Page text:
Although mainly southern regions in Florida were heavily affected, with the death count reaching over 100 according to Reuters News, central areas in Florida still had weather complications such as flood-water rising.
Ball State second-year music education major Brenna Franklin didn’t live in the region where Ian landed, but her hometown of Jupiter, Florida, still experienced a shift in its normal weather.
“There was one day that it completely rained all day, there was never a stopping point,” Franklin said. “There’s an area in our town called Jupiter Farms that was completely flooded for a day. Some people were even driving their ATV’s down the road with boards on the back surface.”
Those affected by the catastrophic storm aren’t limited to residents living in landfall territory. Many people are stuck watching their loved ones from afar, experiencing the storm while only being able to offer emotional support rather than physical. Emma Gsell, Ball State second-year marketing and communications major, has family in Florida.
“Having family members that just moved down there, experiencing the storm for the first time, worried if they’re going to make it, if they’ve taken precautions or if they're going to have enough resources until 911 or emergency vehicles can make it out there, is hard,” she said. “Fort Myers, where a lot of my family is, is currently predicted to not have emergency services for two weeks. Just knowing that some of them are alone and they don't have somebody else watching out for them, trying to get through it alone was very emotional.”
Some residents decided the best option for them would be to evacuate to a safer location. Hindenlang and her boyfriend were able to relocate to Salem, Alabama, for the time being due to his family connections, but the change was still challenging.
“I was just so overwhelmed about losing all of my things, but things are replaceable, we’re not, so we ultimately decided that we needed to go,” Hindenlang said. “We almost felt a little guilty for leaving, which is the craziest part of it. I had coworkers and friends who were still there because they didn't really have other places to go.”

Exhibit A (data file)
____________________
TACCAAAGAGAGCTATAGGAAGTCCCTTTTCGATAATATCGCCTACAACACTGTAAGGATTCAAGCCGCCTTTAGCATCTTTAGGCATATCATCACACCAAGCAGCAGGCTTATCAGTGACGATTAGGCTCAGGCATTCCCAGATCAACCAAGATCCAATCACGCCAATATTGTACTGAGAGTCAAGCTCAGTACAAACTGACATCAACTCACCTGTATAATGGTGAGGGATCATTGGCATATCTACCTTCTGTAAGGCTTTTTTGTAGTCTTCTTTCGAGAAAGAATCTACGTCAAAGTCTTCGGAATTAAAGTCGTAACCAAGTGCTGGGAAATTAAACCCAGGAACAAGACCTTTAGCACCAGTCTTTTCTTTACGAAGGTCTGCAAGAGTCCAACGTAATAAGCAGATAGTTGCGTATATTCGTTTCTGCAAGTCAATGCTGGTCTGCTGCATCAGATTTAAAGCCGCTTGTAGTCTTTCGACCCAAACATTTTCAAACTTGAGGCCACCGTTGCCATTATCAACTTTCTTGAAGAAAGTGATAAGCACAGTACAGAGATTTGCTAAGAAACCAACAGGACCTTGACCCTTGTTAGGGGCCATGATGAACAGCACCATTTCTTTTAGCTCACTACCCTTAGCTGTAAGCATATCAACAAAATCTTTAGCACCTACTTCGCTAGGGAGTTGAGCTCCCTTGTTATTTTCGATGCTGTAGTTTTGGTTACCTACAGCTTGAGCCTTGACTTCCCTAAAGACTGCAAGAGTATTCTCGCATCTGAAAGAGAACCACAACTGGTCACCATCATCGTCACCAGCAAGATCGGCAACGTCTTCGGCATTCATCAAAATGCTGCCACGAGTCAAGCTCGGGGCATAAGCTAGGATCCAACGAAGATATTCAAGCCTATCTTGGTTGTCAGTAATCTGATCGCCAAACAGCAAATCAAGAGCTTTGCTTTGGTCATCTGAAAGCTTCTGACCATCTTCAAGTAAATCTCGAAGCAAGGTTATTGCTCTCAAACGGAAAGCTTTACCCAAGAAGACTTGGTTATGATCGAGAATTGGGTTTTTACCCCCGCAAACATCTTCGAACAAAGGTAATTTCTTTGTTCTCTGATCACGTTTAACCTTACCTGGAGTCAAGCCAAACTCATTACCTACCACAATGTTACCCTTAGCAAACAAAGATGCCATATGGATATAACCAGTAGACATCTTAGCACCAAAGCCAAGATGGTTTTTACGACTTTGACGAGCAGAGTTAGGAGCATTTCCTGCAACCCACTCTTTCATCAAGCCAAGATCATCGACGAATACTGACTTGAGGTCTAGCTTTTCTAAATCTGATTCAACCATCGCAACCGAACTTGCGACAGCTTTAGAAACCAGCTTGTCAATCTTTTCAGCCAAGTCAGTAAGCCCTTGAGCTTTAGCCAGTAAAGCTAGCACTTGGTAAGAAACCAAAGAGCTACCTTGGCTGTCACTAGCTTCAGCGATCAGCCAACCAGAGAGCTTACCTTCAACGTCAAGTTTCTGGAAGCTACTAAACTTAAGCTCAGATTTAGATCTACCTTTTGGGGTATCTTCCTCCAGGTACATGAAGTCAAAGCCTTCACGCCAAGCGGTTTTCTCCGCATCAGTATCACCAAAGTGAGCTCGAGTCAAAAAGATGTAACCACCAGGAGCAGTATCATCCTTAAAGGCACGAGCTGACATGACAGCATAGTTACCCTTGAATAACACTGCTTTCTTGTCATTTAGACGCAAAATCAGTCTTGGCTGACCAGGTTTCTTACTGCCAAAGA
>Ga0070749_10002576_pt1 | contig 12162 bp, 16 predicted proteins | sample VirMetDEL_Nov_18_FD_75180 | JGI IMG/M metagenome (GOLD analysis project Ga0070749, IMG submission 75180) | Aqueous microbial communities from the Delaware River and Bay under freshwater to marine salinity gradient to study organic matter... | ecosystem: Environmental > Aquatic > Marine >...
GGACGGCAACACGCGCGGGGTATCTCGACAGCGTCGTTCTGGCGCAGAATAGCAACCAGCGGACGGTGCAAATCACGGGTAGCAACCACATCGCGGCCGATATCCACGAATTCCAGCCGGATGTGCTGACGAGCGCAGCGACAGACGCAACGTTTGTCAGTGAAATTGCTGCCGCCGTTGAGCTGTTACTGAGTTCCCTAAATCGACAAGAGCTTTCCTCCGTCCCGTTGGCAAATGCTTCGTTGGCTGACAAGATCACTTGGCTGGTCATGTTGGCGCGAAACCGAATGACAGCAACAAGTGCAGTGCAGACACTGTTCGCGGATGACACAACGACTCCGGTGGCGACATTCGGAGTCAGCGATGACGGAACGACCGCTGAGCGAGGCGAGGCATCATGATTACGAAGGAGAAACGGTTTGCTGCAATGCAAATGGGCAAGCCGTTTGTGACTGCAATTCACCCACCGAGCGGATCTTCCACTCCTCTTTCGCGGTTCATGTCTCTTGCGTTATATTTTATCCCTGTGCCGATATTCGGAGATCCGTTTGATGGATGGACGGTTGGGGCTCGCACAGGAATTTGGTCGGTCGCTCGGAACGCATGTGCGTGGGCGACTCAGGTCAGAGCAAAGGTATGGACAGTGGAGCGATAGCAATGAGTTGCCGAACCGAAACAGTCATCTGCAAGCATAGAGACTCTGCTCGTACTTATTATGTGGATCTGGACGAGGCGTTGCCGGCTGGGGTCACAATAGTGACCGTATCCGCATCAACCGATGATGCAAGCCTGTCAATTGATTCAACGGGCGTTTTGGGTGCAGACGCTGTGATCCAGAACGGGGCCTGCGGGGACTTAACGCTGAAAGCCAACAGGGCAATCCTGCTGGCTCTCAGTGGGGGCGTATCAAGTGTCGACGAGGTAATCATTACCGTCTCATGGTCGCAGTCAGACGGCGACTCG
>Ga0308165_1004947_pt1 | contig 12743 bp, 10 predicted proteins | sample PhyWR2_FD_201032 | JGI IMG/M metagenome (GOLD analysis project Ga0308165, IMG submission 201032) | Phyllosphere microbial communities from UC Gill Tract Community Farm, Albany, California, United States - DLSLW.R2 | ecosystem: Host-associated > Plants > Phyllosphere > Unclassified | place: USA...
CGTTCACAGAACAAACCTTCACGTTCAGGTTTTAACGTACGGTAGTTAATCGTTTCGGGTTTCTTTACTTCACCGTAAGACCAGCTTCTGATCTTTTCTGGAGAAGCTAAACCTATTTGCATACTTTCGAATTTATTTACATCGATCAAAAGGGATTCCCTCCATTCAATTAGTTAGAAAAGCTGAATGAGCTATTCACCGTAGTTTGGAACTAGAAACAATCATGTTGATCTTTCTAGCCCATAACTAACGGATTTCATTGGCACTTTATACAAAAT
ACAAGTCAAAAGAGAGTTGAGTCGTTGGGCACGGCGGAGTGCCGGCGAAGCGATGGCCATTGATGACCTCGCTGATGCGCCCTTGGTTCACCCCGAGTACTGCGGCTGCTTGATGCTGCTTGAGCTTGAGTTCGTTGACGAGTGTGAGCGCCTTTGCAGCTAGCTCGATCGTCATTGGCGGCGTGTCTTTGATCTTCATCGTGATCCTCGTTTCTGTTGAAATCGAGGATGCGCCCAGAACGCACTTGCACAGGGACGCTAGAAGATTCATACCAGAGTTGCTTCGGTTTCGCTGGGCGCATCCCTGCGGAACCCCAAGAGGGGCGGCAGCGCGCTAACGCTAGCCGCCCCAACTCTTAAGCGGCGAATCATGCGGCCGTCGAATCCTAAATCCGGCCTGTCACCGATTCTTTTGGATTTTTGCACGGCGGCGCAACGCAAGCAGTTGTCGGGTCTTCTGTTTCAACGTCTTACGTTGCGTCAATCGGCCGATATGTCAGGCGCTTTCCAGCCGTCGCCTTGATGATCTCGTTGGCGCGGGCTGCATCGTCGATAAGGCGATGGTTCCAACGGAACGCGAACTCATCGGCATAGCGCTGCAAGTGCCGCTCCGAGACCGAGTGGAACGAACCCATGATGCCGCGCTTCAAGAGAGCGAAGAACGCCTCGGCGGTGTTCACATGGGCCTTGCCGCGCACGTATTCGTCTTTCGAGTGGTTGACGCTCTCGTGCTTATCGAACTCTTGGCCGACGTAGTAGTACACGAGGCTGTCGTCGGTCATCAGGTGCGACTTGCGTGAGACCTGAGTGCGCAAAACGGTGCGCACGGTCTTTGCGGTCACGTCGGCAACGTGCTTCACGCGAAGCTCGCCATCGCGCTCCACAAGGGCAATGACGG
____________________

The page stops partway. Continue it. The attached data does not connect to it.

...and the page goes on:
The rebuilding process after the storm is projected to take longer than ten years, leaving people worried if the infrastructure will ever be the same.
“You can drive around New Orleans and still see evidence of Hurricane Katrina, and that was 17 years ago,” Call said. “There’s such a large scale, there’s so much that has to be rebuilt, it just takes a long time. You can only build things so quickly.”
As of publication, over 1.5 million people remain without power and over 2.5 million residents were put under strict evacuation orders before the storm even hit, according to World Vision.
Franklin said the destruction that has come with Hurricane Ian is leaving her with a sense of gratitude for the things she once had. She said she can’t take her house for granted, because even that is at risk.
For Hindenlang, she’s been collecting things, like furniture and a TV, which she had to leave behind.
“I finally felt like our place was a home, to think that all of that could be gone was really scary,” Hindenlang said. “Part of my biggest fears and where some of my emotions were coming from is that I was really just scared of how the two months we spent building a life in the community is just going to be ruined.”
Despite the devastation, in Fort Myers, the town that Gsell grew up in, many neighbors are reaching out to help her family and many others around them. She said communities in Florida are “tight-knit” and want to help others out.
Even though grief and feelings of misery are prominent, Gsell has a sense of hopefulness within her.
“I’m hopeful that it will come back to the “Sunshine State” that it always was,” Gsell said. “I want it to go back to that one place that everyone has fallen in love with.”